So it’s confirmed then, and the surprise is minimal. Ryan Giggs is to leave Manchester United after twenty-nine years, presumably for the crime of being more loyal to Manchester United than he ever could have been to Jose Mourinho.
Others will say, have already begun to say all the things I would say if I were to wax lyrical about Ryan Giggs, the man who played for United more often than anyone else did or ever will. Like all of us who watched those years, we have our indelible store of all the things he did for us, and though each of us would produce a different top 10 of Great Giggsy Moments, we would none of us contradict anyone who said that something not on our personal list was Great.
Two things stand out in my personal lexicon, one obscure, one legendary: legendary from the moment it happened. The first I saw in the flesh, only once, the second on TV, where I have seen it replayed what feels like a million times and yet it thrills me a million and one times as soon as that clip starts with the ball at someone else’s feet.
The first took place on Boxing Day, 1997, in Nottingham, away to Forest. It was a cold, crisp day and I drove down early, had food and drink in the City Centre, walked down to Trent Bridge and took my seat, in which, like the rest of the United fans, I proceeded to stand for ninety minutes.
The pitch was frosty and hard, the bounce high. United scored twice in each half for a comfortable 4-0 win and I drove home content. But in the second half, as United defended the far end, Peter Schmeical launched a clearance so high that,when it came down, it was coming down vertically.
Giggsy was under it. On a pitch that hard, the bounce would have been a good twenty feet in the air. He trapped it under his left foot. Trapped it stone dead, under his control, all kinetic energy drained in an instant. Incredible. I’m sure it happened, sure that I saw it, but if it did happen, it wasn’t deemed worthy of inclusion in the Match of the Day highlights, nor any footage to have escaped onto YouTube.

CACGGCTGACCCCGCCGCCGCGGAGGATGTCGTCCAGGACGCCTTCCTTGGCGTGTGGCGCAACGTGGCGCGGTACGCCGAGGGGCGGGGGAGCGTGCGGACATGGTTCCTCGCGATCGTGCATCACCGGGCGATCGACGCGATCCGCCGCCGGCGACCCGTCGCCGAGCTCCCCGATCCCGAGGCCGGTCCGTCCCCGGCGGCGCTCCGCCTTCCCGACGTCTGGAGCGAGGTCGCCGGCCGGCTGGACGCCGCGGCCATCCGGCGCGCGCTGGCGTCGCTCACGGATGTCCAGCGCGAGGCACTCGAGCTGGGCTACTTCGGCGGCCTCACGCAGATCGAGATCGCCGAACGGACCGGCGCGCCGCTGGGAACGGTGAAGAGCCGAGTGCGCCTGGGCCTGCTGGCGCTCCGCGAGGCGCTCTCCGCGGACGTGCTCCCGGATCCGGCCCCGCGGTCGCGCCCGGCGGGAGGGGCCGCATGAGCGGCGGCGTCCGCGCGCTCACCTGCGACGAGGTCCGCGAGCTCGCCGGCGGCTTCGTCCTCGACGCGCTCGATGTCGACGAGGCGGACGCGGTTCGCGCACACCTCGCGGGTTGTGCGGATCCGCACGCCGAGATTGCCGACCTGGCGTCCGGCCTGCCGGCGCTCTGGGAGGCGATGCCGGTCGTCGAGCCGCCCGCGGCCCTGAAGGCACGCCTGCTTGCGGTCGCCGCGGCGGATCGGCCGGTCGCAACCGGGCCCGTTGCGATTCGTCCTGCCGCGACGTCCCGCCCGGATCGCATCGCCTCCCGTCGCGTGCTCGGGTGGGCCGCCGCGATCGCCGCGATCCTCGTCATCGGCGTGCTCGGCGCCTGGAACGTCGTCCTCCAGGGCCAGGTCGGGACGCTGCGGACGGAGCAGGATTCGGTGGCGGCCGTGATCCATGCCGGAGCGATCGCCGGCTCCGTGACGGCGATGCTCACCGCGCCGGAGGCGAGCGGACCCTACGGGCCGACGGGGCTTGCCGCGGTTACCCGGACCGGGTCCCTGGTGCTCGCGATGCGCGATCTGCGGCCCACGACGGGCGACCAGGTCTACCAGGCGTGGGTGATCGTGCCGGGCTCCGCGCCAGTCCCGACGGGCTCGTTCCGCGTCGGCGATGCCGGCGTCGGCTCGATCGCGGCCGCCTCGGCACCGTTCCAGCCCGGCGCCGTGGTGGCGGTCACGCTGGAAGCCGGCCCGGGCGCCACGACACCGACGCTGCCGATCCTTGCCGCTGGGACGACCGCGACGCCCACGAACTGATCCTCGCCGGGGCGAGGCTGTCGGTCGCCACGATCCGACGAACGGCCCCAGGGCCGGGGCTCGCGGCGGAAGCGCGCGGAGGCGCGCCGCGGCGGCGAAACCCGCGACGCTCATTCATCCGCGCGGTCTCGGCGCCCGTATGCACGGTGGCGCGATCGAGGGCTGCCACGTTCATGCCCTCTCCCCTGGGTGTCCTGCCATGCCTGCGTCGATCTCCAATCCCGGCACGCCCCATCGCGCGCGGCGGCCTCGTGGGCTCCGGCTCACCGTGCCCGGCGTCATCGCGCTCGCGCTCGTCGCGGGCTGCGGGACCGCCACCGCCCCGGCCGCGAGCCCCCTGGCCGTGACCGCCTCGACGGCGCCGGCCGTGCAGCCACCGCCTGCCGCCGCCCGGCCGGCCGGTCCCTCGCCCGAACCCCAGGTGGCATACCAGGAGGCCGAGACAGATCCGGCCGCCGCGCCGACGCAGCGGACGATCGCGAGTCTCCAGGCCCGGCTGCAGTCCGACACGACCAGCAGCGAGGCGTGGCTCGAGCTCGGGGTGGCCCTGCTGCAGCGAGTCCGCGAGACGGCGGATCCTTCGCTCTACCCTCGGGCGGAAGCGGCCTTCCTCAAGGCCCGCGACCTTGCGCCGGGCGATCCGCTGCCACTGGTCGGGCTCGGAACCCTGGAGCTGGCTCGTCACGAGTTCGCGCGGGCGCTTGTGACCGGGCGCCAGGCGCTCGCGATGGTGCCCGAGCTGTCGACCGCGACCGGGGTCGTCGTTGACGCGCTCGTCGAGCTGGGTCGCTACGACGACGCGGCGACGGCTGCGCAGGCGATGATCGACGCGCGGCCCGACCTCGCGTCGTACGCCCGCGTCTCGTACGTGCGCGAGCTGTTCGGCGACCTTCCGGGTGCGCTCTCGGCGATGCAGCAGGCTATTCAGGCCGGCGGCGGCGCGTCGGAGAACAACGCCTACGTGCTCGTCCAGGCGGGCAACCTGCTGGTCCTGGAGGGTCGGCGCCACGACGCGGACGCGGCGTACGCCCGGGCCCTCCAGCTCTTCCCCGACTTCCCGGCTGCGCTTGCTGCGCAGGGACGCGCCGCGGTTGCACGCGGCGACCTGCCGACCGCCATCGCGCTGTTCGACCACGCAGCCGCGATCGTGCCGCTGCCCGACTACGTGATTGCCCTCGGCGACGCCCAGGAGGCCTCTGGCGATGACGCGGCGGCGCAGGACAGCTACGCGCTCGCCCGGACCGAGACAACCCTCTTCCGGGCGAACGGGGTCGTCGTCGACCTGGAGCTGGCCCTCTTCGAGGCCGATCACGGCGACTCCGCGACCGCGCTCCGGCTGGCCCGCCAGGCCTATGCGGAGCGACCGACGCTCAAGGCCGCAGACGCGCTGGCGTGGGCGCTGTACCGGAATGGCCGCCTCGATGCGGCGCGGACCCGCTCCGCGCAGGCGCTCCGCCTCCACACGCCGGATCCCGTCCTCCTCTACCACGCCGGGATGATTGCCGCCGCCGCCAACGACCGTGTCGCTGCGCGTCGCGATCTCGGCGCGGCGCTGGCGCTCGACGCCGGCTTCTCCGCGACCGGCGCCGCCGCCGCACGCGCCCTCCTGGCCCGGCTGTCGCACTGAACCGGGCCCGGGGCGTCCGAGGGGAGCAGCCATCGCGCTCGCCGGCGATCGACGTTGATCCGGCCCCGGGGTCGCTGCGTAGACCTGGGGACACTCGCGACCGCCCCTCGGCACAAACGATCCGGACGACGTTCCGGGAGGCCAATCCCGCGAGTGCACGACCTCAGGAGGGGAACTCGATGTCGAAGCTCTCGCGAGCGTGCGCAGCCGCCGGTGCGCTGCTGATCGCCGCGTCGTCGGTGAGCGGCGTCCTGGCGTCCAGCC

And the other one was THAT one. You know which one I mean, that one against Arsenal. The last goal ever scored in a semi-final replay, the polled greatest FA Cup goal Ever. Extra-time, United down to ten men, Patrick Viera slides that weak, tired ball across the pitch and Giggsy – on as a substitute and, what everybody forgets, having played utter shite from the moment he stepped onto the turf – runs himself into immortality over the next ten seconds.
I watched the game at my Uncle’s house: he had Sky, I didn’t. A couple of months before, he’d had a heart attack. Loud noises were bad for him. So I’m on my knees in awe and disbelief and shock and roaring triumph and doing all of this in total silence, which is not an easy thing to achieve.
In between those two moments, and before them, and after, there were more moments than I can count. Twenty-nine years is a long time to spend at one employer’s in this era, let alone in football, where ephemerality is the name of the game. What he does, where he goes, the path behind him can never be erased. He walked that for us, indeed he flew along it on feet of genius. I never saw George, but I saw Ryan, and I do not even need to close my eyes to see him again, ‘a young boy running down the wing, with the wind in his hair.’